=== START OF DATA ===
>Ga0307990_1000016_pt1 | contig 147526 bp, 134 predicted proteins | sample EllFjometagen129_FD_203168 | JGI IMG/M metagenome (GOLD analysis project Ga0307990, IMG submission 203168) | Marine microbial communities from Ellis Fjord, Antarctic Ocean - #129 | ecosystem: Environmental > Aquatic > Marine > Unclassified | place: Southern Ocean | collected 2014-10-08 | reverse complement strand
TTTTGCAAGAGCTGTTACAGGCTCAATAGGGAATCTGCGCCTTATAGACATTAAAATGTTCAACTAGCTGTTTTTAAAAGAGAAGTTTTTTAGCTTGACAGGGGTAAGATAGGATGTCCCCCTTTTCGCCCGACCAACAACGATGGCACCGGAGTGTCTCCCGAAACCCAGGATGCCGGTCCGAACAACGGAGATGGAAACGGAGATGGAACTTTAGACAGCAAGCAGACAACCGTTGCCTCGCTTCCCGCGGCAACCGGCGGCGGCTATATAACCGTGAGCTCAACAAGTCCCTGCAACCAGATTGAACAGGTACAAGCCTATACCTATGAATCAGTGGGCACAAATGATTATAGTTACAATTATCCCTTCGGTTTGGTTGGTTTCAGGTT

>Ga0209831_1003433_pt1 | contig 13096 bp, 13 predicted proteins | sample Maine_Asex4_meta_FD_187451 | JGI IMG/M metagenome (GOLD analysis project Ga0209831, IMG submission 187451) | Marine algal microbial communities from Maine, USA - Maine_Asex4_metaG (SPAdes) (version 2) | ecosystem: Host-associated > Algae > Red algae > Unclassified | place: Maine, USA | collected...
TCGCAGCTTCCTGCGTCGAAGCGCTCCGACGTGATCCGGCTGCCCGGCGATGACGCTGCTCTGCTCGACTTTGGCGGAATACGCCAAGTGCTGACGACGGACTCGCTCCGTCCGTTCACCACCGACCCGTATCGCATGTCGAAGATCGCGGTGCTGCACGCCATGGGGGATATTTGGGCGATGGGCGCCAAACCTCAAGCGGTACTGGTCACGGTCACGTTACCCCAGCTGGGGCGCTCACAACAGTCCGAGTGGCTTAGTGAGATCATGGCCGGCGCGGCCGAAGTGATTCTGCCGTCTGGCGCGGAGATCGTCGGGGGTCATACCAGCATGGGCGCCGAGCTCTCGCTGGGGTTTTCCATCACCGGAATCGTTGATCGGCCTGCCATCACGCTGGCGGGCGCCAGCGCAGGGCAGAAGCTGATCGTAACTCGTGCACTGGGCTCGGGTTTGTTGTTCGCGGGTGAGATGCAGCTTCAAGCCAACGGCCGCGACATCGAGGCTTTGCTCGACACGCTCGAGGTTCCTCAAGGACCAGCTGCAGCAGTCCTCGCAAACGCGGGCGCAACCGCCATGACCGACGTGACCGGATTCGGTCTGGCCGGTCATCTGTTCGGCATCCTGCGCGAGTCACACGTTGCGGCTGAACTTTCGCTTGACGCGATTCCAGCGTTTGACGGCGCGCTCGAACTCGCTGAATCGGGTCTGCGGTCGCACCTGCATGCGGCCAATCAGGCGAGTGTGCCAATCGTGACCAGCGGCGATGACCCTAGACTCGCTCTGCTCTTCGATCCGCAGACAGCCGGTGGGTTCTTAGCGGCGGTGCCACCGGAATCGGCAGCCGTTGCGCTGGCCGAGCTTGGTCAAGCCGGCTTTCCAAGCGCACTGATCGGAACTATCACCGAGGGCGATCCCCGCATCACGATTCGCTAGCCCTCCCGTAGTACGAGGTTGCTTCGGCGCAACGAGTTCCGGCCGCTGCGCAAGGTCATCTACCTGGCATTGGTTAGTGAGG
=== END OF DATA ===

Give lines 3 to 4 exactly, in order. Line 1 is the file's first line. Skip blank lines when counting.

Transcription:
>Ga0209831_1003433_pt1 | contig 13096 bp, 13 predicted proteins | sample Maine_Asex4_meta_FD_187451 | JGI IMG/M metagenome (GOLD analysis project Ga0209831, IMG submission 187451) | Marine algal microbial communities from Maine, USA - Maine_Asex4_metaG (SPAdes) (version 2) | ecosystem: Host-associated > Algae > Red algae > Unclassified | place: Maine, USA | collected...
TCGCAGCTTCCTGCGTCGAAGCGCTCCGACGTGATCCGGCTGCCCGGCGATGACGCTGCTCTGCTCGACTTTGGCGGAATACGCCAAGTGCTGACGACGGACTCGCTCCGTCCGTTCACCACCGACCCGTATCGCATGTCGAAGATCGCGGTGCTGCACGCCATGGGGGATATTTGGGCGATGGGCGCCAAACCTCAAGCGGTACTGGTCACGGTCACGTTACCCCAGCTGGGGCGCTCACAACAGTCCGAGTGGCTTAGTGAGATCATGGCCGGCGCGGCCGAAGTGATTCTGCCGTCTGGCGCGGAGATCGTCGGGGGTCATACCAGCATGGGCGCCGAGCTCTCGCTGGGGTTTTCCATCACCGGAATCGTTGATCGGCCTGCCATCACGCTGGCGGGCGCCAGCGCAGGGCAGAAGCTGATCGTAACTCGTGCACTGGGCTCGGGTTTGTTGTTCGCGGGTGAGATGCAGCTTCAAGCCAACGGCCGCGACATCGAGGCTTTGCTCGACACGCTCGAGGTTCCTCAAGGACCAGCTGCAGCAGTCCTCGCAAACGCGGGCGCAACCGCCATGACCGACGTGACCGGATTCGGTCTGGCCGGTCATCTGTTCGGCATCCTGCGCGAGTCACACGTTGCGGCTGAACTTTCGCTTGACGCGATTCCAGCGTTTGACGGCGCGCTCGAACTCGCTGAATCGGGTCTGCGGTCGCACCTGCATGCGGCCAATCAGGCGAGTGTGCCAATCGTGACCAGCGGCGATGACCCTAGACTCGCTCTGCTCTTCGATCCGCAGACAGCCGGTGGGTTCTTAGCGGCGGTGCCACCGGAATCGGCAGCCGTTGCGCTGGCCGAGCTTGGTCAAGCCGGCTTTCCAAGCGCACTGATCGGAACTATCACCGAGGGCGATCCCCGCATCACGATTCGCTAGCCCTCCCGTAGTACGAGGTTGCTTCGGCGCAACGAGTTCCGGCCGCTGCGCAAGGTCATCTACCTGGCATTGGTTAGTGAGG